Why Comparisons are Crushing You, and How to Fix it

Healthy competition is cool, but comparisons can crush us. So if you do one good thing for yourself today, do this: Remember what you have to offer. Let me say that again with some emphasis: remember what YOU have to offer. That means you stop looking around the room and thinking destructive little thoughts, such as: I wonder if my ass would look that good in those jeans. Is it the jeans? What brand is she wearing…(you do the giraffe-neck stretch to peak at the label, glad you’re wearing sunglasses so your eyes are untraceable). But maybe you’re not so vain. Maybe you don’t obsess over body parts.

How Comparisons Crush Us 

If you’re like me, you make a slew of subconscious comparisons every day. You compare your to-do list to see how you measure up with the productive folk. Because everyone knows that busyness equals godliness. The busier you are, the more important you must be. Get that woman (or man) a medal who can work double digit hours and sleep under 6. Never mind the Prozac. Never mind the high blood pressure. I read an article somewhere that mentioned a study involving a group of people carrying large travel cups of coffee. Those surveyed said the people who carried them appeared more successful than those with no coffee. Apparently, caffeine indicates a hurry-up-and-go lifestyle. Starbucks, you’re so chic.

Ashamedly, I’ve compared kids — mine to my friends’. Mine are cuter of course, (moms are required to say that), but are they more respectful, better behaved? Probably not. Yes, it’s incredibly unfair to make those comparisons, but I believe they come from a place of insecurity — that small accusing voice that says, “You suck and if your kids fail the world will know it.”

Often, comparisons come from a place of insecurity…and dissatisfaction. If we were truly happy with our progress, physique, relationship, career status (insert your own idea here), there’d be no such thing as the the green-eyed monster. I’ll rephrase that for the urbane reader: there’d be no such thing as a hater. If we knew how awesome we were, we’d stop looking around with our mental measuring sticks.

So if you do one good thing for yourself today, do this:

Remember to be authentic and give yourself permission to be who you are, flaws included. That doesn’t mean we exclude healthy competition. A bit of that makes great motivation!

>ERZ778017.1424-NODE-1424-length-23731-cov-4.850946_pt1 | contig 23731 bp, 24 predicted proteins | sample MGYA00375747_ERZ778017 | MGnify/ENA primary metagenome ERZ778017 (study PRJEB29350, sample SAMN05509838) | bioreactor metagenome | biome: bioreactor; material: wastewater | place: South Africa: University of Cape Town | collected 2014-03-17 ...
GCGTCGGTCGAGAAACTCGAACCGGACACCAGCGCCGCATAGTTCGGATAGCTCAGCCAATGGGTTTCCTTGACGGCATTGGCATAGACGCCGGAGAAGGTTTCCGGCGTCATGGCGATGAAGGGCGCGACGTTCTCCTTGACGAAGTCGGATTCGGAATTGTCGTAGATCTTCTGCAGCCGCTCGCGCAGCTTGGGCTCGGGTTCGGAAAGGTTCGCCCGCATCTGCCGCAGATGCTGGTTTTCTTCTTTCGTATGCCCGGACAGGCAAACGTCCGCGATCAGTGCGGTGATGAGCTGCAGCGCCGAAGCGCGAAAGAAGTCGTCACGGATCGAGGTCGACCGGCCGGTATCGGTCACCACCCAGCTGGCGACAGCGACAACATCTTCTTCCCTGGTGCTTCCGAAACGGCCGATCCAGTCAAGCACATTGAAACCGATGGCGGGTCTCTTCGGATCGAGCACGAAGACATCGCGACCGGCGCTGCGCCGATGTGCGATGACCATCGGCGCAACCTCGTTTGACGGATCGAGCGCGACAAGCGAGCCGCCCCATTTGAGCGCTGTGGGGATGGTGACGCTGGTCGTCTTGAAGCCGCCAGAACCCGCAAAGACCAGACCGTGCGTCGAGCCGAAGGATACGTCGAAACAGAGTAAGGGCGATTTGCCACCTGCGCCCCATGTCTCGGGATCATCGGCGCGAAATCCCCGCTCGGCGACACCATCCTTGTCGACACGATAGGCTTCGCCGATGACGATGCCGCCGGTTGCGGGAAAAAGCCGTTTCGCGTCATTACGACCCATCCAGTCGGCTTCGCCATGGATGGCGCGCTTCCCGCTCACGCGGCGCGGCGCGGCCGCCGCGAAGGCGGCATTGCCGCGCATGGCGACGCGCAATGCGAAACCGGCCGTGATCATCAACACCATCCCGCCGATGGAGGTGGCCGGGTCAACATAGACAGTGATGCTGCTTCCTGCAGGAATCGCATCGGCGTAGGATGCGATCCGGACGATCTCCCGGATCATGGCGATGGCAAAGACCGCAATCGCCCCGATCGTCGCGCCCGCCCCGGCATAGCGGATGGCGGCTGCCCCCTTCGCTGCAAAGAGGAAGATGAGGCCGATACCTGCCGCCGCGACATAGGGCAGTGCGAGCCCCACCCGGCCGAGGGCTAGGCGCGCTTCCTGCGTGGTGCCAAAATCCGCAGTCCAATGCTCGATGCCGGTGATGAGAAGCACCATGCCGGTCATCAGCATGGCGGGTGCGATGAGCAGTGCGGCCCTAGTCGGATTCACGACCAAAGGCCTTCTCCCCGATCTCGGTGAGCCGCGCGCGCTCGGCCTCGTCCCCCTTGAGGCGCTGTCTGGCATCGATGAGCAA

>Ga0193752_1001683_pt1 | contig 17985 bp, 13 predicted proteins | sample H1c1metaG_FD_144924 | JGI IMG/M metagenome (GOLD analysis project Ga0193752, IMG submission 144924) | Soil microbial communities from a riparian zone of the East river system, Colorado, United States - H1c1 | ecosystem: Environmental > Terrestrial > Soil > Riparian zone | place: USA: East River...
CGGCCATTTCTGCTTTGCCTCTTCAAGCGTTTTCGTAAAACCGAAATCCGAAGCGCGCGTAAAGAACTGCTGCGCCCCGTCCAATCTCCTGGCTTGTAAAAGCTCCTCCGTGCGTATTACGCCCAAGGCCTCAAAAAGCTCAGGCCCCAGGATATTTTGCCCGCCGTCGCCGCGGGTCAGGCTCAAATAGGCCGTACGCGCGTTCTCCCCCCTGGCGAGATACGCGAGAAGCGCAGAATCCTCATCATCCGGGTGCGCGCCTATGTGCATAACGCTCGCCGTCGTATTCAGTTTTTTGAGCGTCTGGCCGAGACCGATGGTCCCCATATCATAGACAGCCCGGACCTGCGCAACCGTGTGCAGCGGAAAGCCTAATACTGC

So maybe you’re not as thin as her, smart as him, financially stable as them. You have something to offer that they don’t. Figure it out and show it off. Because the world doesn’t need anymore Joneses.

“Comparison is the thief of joy” ~Theodore Roosevelt

10 Comments
  • Ashley LaMar
    April 8, 2016

    Yes!!!! Falling in to the comparison game can kill us. I once rebranded like 4 times in one year because I kept falling in to that trap and feeling like I had to change a billion things. Ugh. It was the worst. Things are good now because I finally decided that being true to myself is the only way I’ll ever love what I’m doing.

    • Rica Lewis
      April 8, 2016

      So true, Ashley! It’s a lesson we all have to learn in order to live our unique purposes. Thanks for commenting!

  • Jessica Bradshaw
    April 8, 2016

    Absolutely! I was so much unhappier when I played the comparison game. Now, I celebrate with others and I am a much better person.

    • Rica Lewis
      April 8, 2016

      That’s great, Jessica! Thanks for reading and commenting!

  • Shann
    April 8, 2016

    Great reminder! I often compare myself, my blog, and even my kids too. All it does is give me anxiety, so I need to stop, and just enjoy where I’m at.

    • Rica Lewis
      April 8, 2016

      So true, Shann!Glad you stopped by. Thanks for reading.

  • Rosemond
    April 8, 2016

    Comparison truly is the thief of joy. We never compare ourselves unless we don’t measure up. In our age of social media, the comparison game can get so out of hand.

    • Rica Lewis
      April 8, 2016

      I agree, Rosemond. We forget that people’s lives aren’t as shiny and pretty as they appear on social media. Thanks for stopping in!

  • Molly Stevens
    May 17, 2016

    Someone told me once that comparison is the root of all unhappiness, and I have thought of this repeatedly throughout my lifetime. As I age and have built some confidence, I find myself comparing less and less. And feeling happier. It is such a joy and freedom to be happy for someone else, to give up jealousy and celebrate success for others. This is a wonderful post Rica!

    • Rica Lewis
      May 17, 2016

      Thank you, Molly. I love it that you not only stopped comparing, but also found joy in seeing other people succeed. That’s huge!

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